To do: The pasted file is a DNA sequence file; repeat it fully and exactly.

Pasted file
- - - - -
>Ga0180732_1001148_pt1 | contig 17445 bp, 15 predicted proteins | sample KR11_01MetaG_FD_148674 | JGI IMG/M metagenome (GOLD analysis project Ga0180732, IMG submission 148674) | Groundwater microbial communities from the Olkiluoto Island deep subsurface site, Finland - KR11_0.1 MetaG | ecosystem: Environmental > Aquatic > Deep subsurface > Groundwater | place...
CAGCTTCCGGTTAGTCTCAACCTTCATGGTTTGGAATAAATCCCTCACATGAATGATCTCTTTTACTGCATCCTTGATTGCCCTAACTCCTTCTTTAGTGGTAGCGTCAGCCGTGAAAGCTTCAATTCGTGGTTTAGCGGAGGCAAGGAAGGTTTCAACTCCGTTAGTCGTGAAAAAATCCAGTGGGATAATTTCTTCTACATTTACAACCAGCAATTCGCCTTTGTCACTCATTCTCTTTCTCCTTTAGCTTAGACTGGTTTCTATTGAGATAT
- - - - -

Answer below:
>Ga0180732_1001148_pt1 | contig 17445 bp, 15 predicted proteins | sample KR11_01MetaG_FD_148674 | JGI IMG/M metagenome (GOLD analysis project Ga0180732, IMG submission 148674) | Groundwater microbial communities from the Olkiluoto Island deep subsurface site, Finland - KR11_0.1 MetaG | ecosystem: Environmental > Aquatic > Deep subsurface > Groundwater | place...
CAGCTTCCGGTTAGTCTCAACCTTCATGGTTTGGAATAAATCCCTCACATGAATGATCTCTTTTACTGCATCCTTGATTGCCCTAACTCCTTCTTTAGTGGTAGCGTCAGCCGTGAAAGCTTCAATTCGTGGTTTAGCGGAGGCAAGGAAGGTTTCAACTCCGTTAGTCGTGAAAAAATCCAGTGGGATAATTTCTTCTACATTTACAACCAGCAATTCGCCTTTGTCACTCATTCTCTTTCTCCTTTAGCTTAGACTGGTTTCTATTGAGATAT